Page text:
Thursday, July 8, 2010

"Please Feed My Grandchildren Healthy!"

This is what the mother-in-law said to me while visiting over the 4th of July Weekend.  Laughing while she said it, she also had a hint of desperation in her voice.  Apparently she fears our kids are doomed to a life of poor health misery.  Ah, well.

According to Hubby, this all started when he was a small child and his mother declared sugar to be evil, claimed that ice cream causes diabetes, and threw out all the candy and ice cream in the house.  This would have been in the early eighties, way before most people were worried about carb or sugar intake.  As it turns out, she was not entirely wrong.  She lost over 100 pounds in recent years and kept it off, so she knows a thing or two about a thing or two.  Still, she frequently subscribes to more radical views of nutrition and health.  Currently she is a vegan, aspiring to living a raw foods-based lifestyle, and does not believe in 'good fats,' trying to eliminate all fats and oils including those in avocado, salmon, etc.

We try to convince her that we eat healthy foods, just in unhealthy amounts.  We are not vegetarians, but believe lean meats can be part of a healthy diet.  Our insistence that we eat healthily is somewhat undermined by the bags of potato chips frequently found in our pantry, however.  It's kind of a hard sell that we don't eat processed foods when we have corn dogs in the freezer.  ;)  I admit, it wouldn't kill us to have a little less meat and a little more salad.

When we started the boys on solid foods, MIL shocked me by stating, "there's no nutrition in formula."  She was being supportive of our decision to start the boys on food, but it blew me away!  No nutrition in formula? 

Shortly after starting them on cereal, carrots and squash, I compromised my own desire to introduce several more veggies before beginning fruits, when she just would not let go of the idea that we should give the guys bananas.  This event did lead me to a new understanding of children:  BANANAS ARE CRACK FOR BABIES.  We love feeding them 'naners because it makes them so happy, but it is the one thing they will eat until they literally 'overflow.'  We walk around smelling like banana spit up the rest of the day.  It did not, however, interfere with our introduction of more veggies so all was well and we are glad we offered bananas and later apples.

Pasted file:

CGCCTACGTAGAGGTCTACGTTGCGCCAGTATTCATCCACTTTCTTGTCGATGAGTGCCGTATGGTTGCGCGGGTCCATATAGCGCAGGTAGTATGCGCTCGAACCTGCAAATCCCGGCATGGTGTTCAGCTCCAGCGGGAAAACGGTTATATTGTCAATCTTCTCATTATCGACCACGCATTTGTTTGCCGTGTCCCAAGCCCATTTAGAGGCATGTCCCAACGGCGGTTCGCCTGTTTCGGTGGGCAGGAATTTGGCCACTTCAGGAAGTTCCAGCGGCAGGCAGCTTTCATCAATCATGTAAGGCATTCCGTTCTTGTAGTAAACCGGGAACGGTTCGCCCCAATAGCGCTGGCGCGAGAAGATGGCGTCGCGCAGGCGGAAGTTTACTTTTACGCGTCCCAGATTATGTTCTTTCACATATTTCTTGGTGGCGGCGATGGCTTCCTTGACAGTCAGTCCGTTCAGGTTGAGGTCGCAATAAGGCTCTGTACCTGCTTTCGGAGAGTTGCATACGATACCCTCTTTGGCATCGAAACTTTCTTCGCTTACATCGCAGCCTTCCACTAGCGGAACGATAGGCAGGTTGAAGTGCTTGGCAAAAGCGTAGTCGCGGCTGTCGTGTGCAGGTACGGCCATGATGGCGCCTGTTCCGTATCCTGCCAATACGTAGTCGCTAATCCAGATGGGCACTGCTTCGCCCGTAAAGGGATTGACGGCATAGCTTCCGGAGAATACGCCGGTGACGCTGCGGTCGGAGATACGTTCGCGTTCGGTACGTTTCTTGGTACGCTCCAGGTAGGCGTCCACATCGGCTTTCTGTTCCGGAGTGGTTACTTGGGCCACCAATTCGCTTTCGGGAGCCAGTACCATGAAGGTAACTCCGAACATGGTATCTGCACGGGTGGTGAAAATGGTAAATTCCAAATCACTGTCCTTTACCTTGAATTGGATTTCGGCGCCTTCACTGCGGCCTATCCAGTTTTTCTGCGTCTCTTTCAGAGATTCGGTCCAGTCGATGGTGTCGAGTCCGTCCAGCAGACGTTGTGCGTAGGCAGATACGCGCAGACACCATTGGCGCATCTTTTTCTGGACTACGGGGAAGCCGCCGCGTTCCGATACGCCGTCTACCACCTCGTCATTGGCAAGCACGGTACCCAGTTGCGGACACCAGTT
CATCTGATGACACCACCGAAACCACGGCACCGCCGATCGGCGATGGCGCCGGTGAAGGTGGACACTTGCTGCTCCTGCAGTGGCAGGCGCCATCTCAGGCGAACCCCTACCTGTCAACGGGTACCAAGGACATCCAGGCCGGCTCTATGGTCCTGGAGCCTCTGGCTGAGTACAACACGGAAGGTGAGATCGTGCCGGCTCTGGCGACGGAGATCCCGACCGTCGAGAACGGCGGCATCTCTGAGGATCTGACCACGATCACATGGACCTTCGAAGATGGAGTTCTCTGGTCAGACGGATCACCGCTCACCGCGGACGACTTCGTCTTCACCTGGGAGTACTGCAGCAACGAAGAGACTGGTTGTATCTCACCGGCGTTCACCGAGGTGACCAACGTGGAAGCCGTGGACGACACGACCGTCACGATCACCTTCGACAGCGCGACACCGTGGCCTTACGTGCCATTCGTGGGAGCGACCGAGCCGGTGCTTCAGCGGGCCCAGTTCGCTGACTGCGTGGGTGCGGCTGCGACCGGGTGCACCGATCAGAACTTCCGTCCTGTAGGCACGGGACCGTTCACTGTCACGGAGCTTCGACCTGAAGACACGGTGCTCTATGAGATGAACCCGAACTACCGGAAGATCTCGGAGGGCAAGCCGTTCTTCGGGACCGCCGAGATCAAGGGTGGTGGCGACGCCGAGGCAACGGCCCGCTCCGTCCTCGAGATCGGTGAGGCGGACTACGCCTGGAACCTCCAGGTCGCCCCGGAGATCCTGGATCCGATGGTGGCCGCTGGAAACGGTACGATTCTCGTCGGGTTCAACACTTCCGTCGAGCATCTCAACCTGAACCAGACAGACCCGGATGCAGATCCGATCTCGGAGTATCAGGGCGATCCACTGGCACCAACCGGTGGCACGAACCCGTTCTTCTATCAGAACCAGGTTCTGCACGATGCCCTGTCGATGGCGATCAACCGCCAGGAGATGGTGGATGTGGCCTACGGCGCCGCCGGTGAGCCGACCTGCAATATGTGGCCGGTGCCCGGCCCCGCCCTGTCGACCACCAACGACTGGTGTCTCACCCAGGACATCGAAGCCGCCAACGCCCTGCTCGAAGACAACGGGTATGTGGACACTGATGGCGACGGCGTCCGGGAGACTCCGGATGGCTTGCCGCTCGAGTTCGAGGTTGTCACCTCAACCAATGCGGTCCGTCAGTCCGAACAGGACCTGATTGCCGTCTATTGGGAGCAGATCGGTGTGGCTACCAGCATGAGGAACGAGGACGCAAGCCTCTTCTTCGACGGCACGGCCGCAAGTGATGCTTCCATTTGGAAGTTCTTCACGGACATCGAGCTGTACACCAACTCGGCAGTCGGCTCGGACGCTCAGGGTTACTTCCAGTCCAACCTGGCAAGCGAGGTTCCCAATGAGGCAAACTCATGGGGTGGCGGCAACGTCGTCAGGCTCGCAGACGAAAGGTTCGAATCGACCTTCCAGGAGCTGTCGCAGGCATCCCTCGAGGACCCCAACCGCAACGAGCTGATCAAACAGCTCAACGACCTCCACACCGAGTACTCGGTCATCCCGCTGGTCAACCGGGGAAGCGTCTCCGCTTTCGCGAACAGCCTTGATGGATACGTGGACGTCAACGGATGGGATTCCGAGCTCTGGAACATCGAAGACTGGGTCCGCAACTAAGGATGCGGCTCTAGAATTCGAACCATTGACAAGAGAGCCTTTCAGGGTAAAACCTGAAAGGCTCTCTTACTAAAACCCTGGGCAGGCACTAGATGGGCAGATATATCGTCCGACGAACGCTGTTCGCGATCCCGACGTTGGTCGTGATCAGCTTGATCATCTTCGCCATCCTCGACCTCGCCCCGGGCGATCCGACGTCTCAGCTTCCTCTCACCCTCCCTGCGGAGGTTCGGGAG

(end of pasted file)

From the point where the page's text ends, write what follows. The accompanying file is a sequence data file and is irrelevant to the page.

Lately we've introduced finger foods in the form of animal crackers and biter biscuits.  Apparently MIL just sees that we are giving the kids cookies.  She sees our chips, sees us giving the kids 'cookies,' and now we are terrible parents leading our kids down the path of obesity and diabetes.  This is when she begged us to feed the kids well.

I try to take it with a grain of humor, but it really hurt.  I put a lot of work every week into washing, steaming, and pureeing veggies and fruits for the guys.  They don't get any jarred food.  They don't drink juice -- only formula and water.  I am really, really trying to make sure they get a variety of wholesome foods.  I'm proud of what I have done for their nutrition. 

This is one thing I'm doing right, dammit!

I don't need a medal or anything -- although it would be nice.  Just recognize my efforts, please!

Please note, I love MIL, but she is trying to get me to give the kids Green Tea, refuses to understand why they can't have tomatoes, and twice a week gets a McGriddle for Hubby's 15-year-old brother.  Maybe, just maybe, I know what's right for my babies?

2 comments:

  1. MIL's are so tricky... mine is the opposite. She offers french fries to little babies and Coke to not-yet-toddlers. I end up sounding like the uptight, demanding daughter-in-law when I mention that my 2yo doesn't need gum yet. Not much you can do but grit your teeth and keep on keeping on. Either that, or you can say something like "Well, we each have the chance to raise our own children..." but then you risk alienating her. Not much advice... but I feel your pain!

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  2. Thanks. I know. Deep breaths. She means well, and just has the boys' best interests at heart.

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